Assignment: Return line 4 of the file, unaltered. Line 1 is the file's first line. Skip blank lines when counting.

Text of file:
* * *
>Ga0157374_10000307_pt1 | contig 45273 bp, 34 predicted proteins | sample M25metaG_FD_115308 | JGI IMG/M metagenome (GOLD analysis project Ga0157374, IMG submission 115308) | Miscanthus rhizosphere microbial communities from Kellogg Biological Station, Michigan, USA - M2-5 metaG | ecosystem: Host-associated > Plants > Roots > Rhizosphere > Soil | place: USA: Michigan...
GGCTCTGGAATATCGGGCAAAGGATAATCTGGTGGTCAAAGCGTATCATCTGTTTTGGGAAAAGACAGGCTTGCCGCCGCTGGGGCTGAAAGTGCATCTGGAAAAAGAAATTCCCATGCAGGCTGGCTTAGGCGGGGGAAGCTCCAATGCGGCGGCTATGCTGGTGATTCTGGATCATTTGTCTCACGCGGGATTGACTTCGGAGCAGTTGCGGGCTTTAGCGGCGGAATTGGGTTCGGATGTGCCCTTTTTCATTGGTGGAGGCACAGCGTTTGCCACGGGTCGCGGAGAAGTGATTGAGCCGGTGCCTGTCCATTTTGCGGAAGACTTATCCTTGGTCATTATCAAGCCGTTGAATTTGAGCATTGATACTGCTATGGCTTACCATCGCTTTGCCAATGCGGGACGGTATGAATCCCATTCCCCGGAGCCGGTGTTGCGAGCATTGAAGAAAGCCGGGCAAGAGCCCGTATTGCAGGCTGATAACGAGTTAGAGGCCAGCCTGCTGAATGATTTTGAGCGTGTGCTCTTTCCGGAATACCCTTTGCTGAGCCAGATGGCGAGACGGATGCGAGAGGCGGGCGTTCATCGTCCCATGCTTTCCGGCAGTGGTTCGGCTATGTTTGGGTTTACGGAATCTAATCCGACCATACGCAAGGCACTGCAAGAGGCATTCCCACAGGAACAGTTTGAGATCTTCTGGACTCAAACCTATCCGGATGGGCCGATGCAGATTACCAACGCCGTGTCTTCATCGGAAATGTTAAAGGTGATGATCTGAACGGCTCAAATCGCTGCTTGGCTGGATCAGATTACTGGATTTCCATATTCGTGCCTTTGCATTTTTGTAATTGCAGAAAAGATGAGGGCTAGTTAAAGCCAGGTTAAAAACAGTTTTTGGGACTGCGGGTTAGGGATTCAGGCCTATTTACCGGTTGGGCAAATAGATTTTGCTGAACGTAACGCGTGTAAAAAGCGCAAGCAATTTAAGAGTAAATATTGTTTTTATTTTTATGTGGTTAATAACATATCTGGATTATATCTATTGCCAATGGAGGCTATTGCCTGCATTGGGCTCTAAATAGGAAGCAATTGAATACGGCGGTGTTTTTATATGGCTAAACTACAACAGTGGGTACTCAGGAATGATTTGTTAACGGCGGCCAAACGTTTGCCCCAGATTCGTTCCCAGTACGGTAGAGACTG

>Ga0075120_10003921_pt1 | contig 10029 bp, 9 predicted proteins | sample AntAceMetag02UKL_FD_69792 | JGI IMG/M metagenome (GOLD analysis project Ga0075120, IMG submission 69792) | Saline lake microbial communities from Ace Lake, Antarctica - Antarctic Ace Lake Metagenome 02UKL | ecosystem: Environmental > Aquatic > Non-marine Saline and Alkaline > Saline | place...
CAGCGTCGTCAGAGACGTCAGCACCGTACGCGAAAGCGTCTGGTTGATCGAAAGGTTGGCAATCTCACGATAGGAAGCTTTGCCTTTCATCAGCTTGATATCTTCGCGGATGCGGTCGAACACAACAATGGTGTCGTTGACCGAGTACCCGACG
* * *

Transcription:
CAGCGTCGTCAGAGACGTCAGCACCGTACGCGAAAGCGTCTGGTTGATCGAAAGGTTGGCAATCTCACGATAGGAAGCTTTGCCTTTCATCAGCTTGATATCTTCGCGGATGCGGTCGAACACAACAATGGTGTCGTTGACCGAGTACCCGACG